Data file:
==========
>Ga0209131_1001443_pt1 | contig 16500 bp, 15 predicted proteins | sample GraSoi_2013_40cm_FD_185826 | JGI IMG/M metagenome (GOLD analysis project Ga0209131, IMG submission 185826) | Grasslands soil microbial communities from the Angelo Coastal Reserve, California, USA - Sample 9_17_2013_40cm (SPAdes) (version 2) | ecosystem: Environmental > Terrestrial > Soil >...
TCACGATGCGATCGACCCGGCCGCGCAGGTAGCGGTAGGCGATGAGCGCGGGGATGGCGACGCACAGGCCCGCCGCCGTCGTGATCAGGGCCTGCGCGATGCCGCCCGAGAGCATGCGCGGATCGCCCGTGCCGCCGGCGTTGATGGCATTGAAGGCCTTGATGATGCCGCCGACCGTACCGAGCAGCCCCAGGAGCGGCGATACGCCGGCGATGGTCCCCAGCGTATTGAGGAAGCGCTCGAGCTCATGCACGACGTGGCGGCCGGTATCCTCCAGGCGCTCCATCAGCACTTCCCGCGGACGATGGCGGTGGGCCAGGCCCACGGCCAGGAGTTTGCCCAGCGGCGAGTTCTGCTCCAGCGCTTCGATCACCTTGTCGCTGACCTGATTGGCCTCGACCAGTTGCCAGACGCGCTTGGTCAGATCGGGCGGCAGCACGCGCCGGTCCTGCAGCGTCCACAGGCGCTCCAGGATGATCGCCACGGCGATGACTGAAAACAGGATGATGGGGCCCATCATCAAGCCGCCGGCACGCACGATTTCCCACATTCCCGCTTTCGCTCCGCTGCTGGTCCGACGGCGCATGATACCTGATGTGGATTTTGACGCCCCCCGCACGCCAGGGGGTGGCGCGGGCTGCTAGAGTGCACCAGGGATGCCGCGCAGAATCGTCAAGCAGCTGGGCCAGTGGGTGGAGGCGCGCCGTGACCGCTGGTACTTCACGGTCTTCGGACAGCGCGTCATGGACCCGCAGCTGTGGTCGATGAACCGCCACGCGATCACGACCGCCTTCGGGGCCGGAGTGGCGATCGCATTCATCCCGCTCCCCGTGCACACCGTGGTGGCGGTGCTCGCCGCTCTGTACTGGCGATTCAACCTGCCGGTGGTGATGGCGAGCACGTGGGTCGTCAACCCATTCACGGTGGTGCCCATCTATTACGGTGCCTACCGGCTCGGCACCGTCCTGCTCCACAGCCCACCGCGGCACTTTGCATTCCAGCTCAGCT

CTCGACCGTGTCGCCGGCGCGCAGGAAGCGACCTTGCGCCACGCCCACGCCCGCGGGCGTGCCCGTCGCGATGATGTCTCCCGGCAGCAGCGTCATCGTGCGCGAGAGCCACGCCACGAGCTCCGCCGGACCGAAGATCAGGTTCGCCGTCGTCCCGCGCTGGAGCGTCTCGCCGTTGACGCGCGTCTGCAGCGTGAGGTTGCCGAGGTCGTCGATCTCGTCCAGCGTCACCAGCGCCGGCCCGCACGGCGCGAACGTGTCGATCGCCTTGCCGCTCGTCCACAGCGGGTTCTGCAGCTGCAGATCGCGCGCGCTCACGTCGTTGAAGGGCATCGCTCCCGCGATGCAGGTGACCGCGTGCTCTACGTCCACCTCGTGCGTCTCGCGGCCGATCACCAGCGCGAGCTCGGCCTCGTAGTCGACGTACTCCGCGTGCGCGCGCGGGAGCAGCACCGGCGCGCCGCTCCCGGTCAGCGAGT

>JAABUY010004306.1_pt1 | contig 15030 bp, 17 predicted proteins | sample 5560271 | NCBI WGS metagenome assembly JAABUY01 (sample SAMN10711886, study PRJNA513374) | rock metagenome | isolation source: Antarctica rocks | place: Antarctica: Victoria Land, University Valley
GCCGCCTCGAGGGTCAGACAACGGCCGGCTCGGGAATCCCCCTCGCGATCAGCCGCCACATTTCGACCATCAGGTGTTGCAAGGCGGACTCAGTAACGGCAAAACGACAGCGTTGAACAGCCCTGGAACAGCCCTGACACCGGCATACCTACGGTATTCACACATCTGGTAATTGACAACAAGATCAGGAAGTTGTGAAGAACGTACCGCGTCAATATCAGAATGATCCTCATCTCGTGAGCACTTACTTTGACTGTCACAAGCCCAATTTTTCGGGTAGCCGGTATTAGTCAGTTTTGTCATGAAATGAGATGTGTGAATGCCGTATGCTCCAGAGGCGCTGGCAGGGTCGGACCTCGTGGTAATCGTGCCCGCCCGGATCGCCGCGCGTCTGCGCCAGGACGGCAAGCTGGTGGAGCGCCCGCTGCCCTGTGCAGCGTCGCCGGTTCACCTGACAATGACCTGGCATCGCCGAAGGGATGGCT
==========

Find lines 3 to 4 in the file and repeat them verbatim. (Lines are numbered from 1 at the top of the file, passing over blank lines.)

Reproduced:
CTCGACCGTGTCGCCGGCGCGCAGGAAGCGACCTTGCGCCACGCCCACGCCCGCGGGCGTGCCCGTCGCGATGATGTCTCCCGGCAGCAGCGTCATCGTGCGCGAGAGCCACGCCACGAGCTCCGCCGGACCGAAGATCAGGTTCGCCGTCGTCCCGCGCTGGAGCGTCTCGCCGTTGACGCGCGTCTGCAGCGTGAGGTTGCCGAGGTCGTCGATCTCGTCCAGCGTCACCAGCGCCGGCCCGCACGGCGCGAACGTGTCGATCGCCTTGCCGCTCGTCCACAGCGGGTTCTGCAGCTGCAGATCGCGCGCGCTCACGTCGTTGAAGGGCATCGCTCCCGCGATGCAGGTGACCGCGTGCTCTACGTCCACCTCGTGCGTCTCGCGGCCGATCACCAGCGCGAGCTCGGCCTCGTAGTCGACGTACTCCGCGTGCGCGCGCGGGAGCAGCACCGGCGCGCCGCTCCCGGTCAGCGAGT

>JAABUY010004306.1_pt1 | contig 15030 bp, 17 predicted proteins | sample 5560271 | NCBI WGS metagenome assembly JAABUY01 (sample SAMN10711886, study PRJNA513374) | rock metagenome | isolation source: Antarctica rocks | place: Antarctica: Victoria Land, University Valley